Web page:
- India has 451 million women above 18, but 430 million female voters
- Problem worst in UP where 85,000 women "missing" in every constituency
- Problem bigger in north India than in south; conservatism could be cause
The 2019 Lok Sabha election is set to create a new record. For the first time in India's history, voter turnout among women is expected to be higher than that of men. A closer look at their numbers, however, provides a disquieting insight.
A large number of women, equal to the population of Sri Lanka, appear to be "missing" from the country's lists of voters.
Based on the 2011 census, India should have 451 million women over the age of 18 in 2019. However, the number of women on the electoral rolls is 430 million. The gap: 21 million. That equals to every single woman in a state with as many people as in Haryana or Kerala not being allowed to vote.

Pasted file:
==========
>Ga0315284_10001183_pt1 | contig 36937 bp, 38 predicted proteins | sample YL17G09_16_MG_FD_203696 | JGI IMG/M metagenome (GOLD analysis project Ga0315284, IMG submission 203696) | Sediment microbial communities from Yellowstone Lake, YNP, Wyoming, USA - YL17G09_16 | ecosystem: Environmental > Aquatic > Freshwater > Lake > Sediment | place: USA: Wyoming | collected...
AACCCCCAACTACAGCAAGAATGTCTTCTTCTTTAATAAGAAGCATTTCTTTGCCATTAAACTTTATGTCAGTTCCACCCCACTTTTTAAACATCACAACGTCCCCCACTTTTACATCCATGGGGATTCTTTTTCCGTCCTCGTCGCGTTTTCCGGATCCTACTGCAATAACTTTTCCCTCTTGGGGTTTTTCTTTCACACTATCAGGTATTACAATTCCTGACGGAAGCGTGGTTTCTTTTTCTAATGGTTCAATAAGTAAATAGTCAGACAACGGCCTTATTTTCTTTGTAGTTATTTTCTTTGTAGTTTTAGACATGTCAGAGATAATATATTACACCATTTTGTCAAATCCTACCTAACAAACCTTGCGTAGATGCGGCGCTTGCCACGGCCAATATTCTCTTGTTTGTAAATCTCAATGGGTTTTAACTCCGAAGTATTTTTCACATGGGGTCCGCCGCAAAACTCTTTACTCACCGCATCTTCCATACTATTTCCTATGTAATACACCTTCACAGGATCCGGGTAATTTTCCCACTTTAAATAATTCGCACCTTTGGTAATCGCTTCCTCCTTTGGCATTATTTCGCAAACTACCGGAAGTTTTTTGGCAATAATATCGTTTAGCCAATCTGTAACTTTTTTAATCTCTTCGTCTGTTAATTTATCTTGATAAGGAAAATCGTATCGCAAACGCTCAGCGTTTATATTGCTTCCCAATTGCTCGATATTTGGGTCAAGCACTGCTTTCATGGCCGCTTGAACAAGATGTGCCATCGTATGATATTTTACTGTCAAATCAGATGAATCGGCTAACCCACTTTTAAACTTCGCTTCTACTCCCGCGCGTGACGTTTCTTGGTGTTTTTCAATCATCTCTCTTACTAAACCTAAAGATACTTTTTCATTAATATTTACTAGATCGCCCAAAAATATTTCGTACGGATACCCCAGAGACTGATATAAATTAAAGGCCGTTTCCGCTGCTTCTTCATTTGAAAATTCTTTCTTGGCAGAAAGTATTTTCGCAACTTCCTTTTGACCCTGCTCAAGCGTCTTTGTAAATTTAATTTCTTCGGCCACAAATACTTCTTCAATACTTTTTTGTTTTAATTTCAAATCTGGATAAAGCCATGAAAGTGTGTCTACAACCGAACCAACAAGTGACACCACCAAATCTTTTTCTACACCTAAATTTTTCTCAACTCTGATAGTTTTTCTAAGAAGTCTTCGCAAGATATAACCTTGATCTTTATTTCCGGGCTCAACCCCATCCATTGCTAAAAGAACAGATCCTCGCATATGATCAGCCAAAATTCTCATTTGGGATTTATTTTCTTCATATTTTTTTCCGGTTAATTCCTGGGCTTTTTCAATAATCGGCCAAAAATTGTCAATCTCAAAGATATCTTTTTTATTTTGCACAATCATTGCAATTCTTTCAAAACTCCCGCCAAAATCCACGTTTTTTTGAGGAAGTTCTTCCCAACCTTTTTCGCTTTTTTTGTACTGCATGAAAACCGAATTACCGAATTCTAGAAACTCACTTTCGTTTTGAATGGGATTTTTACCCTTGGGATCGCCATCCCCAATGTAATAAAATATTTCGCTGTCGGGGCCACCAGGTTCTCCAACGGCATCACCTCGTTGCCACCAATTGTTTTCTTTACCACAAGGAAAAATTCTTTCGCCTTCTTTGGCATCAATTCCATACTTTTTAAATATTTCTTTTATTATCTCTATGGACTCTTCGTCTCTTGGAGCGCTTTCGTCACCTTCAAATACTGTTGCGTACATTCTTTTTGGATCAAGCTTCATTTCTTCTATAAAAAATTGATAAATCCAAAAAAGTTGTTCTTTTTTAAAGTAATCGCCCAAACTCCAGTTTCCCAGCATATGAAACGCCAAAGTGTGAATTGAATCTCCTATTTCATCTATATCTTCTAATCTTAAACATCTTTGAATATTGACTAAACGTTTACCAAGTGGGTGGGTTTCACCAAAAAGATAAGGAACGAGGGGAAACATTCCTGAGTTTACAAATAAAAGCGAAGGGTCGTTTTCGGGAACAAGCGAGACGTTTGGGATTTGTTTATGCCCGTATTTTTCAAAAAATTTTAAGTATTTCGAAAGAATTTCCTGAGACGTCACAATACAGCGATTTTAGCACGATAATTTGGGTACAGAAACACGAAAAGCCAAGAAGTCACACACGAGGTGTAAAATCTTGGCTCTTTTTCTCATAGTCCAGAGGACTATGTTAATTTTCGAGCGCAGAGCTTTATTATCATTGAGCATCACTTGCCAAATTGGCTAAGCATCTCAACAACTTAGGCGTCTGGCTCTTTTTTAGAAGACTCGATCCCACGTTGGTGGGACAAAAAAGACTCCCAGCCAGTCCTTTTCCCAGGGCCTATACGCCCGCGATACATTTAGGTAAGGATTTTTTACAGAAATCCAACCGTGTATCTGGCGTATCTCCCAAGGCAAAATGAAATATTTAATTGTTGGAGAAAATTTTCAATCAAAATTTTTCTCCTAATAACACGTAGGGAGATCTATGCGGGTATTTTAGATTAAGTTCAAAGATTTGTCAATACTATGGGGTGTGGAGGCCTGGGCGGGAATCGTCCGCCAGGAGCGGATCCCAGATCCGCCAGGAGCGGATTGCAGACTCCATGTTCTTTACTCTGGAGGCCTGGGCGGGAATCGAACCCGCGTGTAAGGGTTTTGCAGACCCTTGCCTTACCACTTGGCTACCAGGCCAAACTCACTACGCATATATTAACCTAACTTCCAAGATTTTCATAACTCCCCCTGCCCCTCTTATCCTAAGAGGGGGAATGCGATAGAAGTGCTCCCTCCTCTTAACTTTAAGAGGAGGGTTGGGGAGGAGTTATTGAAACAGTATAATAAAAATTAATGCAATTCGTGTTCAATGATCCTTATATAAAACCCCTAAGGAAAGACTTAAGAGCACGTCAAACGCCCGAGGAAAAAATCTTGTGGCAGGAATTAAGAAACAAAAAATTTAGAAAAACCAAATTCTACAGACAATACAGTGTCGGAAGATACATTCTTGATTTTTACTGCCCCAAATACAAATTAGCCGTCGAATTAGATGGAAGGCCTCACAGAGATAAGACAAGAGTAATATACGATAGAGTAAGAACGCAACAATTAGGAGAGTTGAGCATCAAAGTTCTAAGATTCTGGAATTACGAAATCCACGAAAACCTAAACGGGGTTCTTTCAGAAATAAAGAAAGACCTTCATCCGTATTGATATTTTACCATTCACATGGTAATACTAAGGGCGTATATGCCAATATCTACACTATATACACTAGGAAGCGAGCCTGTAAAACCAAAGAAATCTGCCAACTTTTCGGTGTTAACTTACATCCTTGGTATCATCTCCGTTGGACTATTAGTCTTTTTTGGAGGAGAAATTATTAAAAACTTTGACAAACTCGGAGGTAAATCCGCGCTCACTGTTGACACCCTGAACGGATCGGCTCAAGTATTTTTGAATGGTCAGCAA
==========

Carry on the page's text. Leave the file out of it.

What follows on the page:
In effective numbers, it means the exclusion of some 30,000 women from each Lok Sabha constituency. In Uttar Pradesh, the problem is at its worst. In the giant state that is most important in deciding which party wins the elections, as many as 85,000 women per constituency are missing from voters' lists. On average, this amounts to 8 per cent of the total vote - a sizeable margin in most electoral races in India.
Experts say it could be due to social and cultural conservatism. In South India, where literacy and human development indices are higher than that in the north, the problem is not as big.
The ruling out of a partisan plot is backed by numbers. In 2014, when the Congress-led coalition was in power, the gap was even higher at 25 million.
But for a party like the BJP, which counts greater support among men than women, the gap is an advantage, experts say.
Election Commission sources say they are doing their best to reduce the gap.
Voting for the Lok Sabha elections will be held in seven phases starting April 11. Results will be declared on May 23.